One key point:
The importance of this ruling goes far beyond depriving the White House of a mere talking point, of course. It also provides a bipartisan argument against congressional overreach: "Few powers, if any, could be more attractive to Congress than compelling the purchase of certain products. Yet even if we focus on the modern era, when congressional power under the Commerce Clause has been at its height, Congress still has not asserted this authority."(Read the full text of "Obamacare Loses Another One".)
They go on to point out that even during unambiguous crises like World War II, "Congress never sought to require the purchase of wheat or require every American to purchase a more fuel efficient vehicle." This reference to "fuel efficient vehicles" suggests that these two judges are concerned that the insurance mandate is an evil portent of things to come if it is allowed to stand.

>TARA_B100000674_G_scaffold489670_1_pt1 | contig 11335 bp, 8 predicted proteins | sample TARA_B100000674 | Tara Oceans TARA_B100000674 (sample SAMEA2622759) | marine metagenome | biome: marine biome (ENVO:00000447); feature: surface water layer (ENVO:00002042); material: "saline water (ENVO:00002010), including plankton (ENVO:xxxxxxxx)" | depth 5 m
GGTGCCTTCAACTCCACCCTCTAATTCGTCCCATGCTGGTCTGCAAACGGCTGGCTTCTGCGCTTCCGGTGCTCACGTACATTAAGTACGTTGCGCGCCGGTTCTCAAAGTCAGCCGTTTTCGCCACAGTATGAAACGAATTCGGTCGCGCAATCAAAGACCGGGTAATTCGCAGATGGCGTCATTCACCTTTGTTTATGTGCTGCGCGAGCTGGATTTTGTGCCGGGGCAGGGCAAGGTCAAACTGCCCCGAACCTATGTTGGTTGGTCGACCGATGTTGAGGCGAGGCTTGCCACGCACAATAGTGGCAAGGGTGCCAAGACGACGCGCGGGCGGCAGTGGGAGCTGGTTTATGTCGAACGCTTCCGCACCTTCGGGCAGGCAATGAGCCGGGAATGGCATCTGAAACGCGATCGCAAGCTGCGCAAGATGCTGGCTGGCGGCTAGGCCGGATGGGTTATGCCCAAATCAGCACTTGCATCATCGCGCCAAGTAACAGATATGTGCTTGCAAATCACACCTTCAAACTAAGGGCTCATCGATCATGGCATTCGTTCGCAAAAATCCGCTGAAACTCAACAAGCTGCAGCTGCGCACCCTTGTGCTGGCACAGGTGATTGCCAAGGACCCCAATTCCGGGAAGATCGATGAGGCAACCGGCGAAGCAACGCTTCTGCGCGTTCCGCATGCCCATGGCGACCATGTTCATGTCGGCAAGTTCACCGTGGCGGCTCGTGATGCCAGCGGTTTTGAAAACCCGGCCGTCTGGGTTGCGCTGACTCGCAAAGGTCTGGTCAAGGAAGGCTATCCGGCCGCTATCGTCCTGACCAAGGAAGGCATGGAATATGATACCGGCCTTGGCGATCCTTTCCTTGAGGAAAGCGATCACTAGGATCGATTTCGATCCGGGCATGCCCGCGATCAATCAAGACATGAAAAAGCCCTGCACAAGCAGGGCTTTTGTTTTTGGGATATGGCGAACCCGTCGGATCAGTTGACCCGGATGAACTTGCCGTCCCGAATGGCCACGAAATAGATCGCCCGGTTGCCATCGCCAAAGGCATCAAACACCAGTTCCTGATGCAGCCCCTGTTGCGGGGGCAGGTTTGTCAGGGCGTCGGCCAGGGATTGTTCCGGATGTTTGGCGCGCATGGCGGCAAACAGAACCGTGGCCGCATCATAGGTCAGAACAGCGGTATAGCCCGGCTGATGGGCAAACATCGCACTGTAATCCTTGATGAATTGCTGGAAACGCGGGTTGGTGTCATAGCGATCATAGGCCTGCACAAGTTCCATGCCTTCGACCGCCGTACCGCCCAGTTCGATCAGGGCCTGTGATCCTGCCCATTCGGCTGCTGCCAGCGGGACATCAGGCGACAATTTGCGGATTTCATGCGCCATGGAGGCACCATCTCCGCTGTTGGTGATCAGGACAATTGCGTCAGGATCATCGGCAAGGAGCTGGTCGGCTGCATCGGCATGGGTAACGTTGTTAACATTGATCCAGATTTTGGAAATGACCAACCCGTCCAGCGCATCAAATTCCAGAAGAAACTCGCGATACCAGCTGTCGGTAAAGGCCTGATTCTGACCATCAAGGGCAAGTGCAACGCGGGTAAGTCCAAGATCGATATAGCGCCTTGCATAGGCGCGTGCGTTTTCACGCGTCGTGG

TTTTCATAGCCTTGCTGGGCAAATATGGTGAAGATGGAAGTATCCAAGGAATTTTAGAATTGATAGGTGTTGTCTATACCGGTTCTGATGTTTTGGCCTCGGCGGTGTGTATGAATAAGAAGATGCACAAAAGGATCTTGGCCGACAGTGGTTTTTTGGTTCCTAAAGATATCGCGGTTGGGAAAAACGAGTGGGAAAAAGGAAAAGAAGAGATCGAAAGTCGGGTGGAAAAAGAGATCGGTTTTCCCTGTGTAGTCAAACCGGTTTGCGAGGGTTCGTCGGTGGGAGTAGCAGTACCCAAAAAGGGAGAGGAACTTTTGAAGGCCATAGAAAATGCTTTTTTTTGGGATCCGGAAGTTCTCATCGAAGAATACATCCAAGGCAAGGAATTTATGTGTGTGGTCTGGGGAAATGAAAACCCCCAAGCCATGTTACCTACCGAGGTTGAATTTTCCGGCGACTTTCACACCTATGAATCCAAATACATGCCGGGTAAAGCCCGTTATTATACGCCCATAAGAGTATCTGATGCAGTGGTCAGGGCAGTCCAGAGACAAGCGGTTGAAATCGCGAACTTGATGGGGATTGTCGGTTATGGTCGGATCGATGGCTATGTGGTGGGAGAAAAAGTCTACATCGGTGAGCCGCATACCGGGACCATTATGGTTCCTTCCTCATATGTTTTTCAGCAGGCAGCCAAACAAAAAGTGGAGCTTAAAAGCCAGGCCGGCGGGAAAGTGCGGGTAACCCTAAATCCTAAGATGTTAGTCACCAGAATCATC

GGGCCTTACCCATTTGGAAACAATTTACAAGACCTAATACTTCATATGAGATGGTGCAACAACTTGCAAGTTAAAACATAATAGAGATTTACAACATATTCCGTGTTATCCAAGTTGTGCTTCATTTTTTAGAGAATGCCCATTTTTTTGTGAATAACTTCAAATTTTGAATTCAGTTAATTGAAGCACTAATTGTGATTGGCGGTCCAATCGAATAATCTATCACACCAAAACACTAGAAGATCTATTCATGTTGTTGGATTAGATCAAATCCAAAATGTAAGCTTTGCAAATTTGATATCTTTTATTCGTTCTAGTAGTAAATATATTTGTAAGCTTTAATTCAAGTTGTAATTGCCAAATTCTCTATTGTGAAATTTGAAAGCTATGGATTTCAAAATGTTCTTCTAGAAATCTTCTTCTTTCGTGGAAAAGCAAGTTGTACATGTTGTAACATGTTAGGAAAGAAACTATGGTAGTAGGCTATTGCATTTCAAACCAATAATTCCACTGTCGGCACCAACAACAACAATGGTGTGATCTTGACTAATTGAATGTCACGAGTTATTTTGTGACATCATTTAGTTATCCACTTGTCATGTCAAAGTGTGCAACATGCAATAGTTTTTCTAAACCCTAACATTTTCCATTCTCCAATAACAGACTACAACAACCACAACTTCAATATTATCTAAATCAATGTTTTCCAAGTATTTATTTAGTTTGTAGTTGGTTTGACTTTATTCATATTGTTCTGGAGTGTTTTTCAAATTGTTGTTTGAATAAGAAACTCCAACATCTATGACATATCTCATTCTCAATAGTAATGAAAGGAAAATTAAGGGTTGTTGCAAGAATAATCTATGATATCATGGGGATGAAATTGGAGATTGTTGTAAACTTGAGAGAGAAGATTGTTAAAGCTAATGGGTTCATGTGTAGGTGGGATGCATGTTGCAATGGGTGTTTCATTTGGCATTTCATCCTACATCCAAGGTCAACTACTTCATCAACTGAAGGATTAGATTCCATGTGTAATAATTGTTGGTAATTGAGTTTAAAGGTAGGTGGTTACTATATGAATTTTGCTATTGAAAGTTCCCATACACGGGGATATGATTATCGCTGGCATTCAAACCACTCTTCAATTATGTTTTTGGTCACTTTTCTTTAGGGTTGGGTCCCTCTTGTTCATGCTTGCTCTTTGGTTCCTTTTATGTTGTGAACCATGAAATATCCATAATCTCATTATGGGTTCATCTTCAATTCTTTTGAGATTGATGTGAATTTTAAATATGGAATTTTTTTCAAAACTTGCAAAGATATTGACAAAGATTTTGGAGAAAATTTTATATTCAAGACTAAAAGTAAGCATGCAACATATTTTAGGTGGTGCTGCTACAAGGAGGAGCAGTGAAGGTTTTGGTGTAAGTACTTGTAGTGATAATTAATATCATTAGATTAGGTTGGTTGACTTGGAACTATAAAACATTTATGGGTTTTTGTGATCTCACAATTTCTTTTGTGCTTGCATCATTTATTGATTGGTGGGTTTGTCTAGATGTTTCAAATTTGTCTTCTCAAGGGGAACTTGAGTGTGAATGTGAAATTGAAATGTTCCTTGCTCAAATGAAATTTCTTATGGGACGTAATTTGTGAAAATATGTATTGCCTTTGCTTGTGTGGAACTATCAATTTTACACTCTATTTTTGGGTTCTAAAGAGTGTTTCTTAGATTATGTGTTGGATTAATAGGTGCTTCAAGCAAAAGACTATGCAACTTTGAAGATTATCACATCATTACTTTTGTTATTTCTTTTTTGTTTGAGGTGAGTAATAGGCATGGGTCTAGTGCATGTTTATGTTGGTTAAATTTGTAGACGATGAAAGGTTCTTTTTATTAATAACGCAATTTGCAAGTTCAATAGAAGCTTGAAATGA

Catron notes that the conflicting rulings between the 11th Circuit and the 6th Circuit makes it extremely likely that the US Supreme Court will have to weigh in on this issue.
And he also observes that the Obama Administration will almost certainly continue its delaying tactics to entrench the current law as much as possible before the Supreme Court rules on the case.
On a related point, law professor Ann Althouse points out that ObamaCare supporters should ask themselves, "Could Congress ban abortion using its commerce power?"